On the Vietnam war: “. . . a Buddhist nun said in Vietnam: ‘You Americans come to help the Vietnamese people, but bring only death and destruction. Most of us Vietnamese hate from the bottom of our hearts the Americans who have brought the suffering of this war. . . .’ After which she burned herself to death.”

In “From Non-Violence to Black Power” Thoman Merton writes that the Montgomery bus strike and the Birmingham demonstrations provided an image of Negro dignity, maturity, and integri8ty. Yet, “Northern liberals might admire black dignity at a distance, but they still did not want all that nobility right next door. It might affect property values.”

This is an incisive and fascinating insight into the many problems facing American and the world.

ISBN: 978-0-268-00094-3

296 pages

“Merton . . . provided a theology of Christian concern and commentary that America and the church in America desperately needs. This book is valuable for an authentic Christian testimony on the tragic years of the 1960’s.” —Christian Living

“Thomas Merton’s courage, honesty and concern for all humanity and for his own people particularly is so terrifyingly positive that many of his own country and faith might find him extremely disconcerting. That surely is his strength. Faith and Violence is a meaningful book—direct and powerful—to which young minds in schools and colleges of this country should be exposed, both for its profound ideas and for the rich variety of its English prose style.” —The Courier-Journal & Times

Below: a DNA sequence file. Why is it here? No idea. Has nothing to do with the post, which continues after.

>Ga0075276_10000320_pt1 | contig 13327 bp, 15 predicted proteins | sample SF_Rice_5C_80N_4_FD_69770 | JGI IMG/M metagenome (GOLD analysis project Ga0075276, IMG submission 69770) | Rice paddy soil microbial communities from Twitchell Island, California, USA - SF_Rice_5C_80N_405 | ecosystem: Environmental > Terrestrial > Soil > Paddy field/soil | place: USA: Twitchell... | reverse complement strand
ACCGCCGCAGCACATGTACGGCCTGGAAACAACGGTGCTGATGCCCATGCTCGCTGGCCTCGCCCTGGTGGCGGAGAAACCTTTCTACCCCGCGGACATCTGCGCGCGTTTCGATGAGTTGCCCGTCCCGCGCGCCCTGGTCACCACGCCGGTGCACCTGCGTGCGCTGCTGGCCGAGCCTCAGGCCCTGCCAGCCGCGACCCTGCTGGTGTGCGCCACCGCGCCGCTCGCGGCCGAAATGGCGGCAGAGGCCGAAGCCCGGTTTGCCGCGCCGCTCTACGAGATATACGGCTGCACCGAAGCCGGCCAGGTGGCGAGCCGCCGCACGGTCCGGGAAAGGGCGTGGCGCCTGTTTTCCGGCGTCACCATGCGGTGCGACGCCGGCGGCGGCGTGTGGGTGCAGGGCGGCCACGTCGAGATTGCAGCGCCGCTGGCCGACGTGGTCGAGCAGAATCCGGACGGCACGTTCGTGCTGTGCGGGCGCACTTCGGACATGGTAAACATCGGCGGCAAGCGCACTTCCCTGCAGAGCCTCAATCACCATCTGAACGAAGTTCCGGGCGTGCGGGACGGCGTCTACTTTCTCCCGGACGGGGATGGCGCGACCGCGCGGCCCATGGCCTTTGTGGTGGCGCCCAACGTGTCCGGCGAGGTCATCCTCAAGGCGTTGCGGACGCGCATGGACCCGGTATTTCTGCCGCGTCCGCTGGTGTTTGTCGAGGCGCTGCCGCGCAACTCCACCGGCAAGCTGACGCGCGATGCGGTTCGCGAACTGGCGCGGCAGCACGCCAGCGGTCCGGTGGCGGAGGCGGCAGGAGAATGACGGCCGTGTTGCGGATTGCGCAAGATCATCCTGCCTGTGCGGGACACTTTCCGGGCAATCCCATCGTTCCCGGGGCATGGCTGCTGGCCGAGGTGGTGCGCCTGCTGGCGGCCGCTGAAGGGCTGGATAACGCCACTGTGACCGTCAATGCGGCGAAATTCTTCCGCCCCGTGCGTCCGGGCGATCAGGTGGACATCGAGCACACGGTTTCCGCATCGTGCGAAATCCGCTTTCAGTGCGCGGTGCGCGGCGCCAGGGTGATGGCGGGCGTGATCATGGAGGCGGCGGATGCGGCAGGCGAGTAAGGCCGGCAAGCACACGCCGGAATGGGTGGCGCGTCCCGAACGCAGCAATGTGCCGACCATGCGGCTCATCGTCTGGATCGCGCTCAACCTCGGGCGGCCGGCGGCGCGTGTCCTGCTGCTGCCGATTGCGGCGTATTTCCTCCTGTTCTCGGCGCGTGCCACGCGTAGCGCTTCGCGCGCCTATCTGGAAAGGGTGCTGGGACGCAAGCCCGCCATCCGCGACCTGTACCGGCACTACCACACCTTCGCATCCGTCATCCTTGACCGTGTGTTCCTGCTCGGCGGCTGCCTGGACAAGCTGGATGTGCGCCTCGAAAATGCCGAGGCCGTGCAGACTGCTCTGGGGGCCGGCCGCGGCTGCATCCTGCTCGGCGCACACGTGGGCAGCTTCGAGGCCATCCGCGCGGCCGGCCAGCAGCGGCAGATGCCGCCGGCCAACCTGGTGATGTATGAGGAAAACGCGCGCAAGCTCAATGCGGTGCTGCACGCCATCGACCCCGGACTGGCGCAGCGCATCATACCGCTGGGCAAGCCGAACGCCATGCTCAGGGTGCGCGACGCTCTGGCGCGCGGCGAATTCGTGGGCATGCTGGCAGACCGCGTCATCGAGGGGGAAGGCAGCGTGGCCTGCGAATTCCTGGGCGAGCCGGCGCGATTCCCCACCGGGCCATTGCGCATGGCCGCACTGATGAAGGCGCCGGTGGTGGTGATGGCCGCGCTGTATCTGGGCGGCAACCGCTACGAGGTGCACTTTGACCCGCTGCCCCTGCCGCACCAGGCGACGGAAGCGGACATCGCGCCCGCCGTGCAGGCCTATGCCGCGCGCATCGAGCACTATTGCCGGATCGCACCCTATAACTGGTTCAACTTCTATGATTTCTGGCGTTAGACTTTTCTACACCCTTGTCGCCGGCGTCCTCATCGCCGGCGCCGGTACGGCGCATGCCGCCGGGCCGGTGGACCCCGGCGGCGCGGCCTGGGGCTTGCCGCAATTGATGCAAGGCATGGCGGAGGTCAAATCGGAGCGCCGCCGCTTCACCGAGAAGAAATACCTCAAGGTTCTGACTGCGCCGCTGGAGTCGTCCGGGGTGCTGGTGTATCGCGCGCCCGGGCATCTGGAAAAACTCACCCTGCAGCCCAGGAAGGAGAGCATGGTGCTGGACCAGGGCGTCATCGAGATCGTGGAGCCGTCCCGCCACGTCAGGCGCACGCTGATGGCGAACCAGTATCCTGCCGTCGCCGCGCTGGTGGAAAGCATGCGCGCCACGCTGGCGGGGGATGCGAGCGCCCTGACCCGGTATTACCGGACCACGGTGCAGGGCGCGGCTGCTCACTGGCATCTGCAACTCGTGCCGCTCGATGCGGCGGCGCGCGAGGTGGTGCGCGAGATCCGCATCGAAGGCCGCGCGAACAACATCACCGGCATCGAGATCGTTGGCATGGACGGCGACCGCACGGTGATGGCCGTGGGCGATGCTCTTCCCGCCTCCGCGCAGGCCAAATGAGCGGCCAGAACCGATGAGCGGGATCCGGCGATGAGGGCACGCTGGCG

“Although it comes from a man who has chosen a life of silence and contemplation, this is an impassioned book, showing that the cloister may be a retreat from, but not necessarily an escape from the world, if one is genuinely committed to the Christian faith. Merton’s chief concern is not with the haphazard violence of oppressed individuals that is expressed in riots but with what he calls ‘white-collar violence, the systematically organized bureaucratic and technological destruction of man . . . His thinking is radical, but unless one is committed to the belief that the status quo is the will of God, what he proposes deserves serious consideration.” —Pulpit Digest

Faith and Violence is a Merton reader for our time. . . . Its thrust is simple: that ‘theology today needs to focus carefully upon the crucial problem of violence.’ Carefully and crucial are the key words there—the ones that interiorly bind together the pieces collected in the volume. The pieces, in turn, attempt to give a wide, interior acquaintance with the violence that Christianity has made peace with in the West. . . . Merton’s ability to mine [his themes] is often startling—and taken as a whole his is a valuable sourcebook in an area (theology and violence) that inspires much alarm and dogmatism, but little open and perdurable thought.” — New Book Review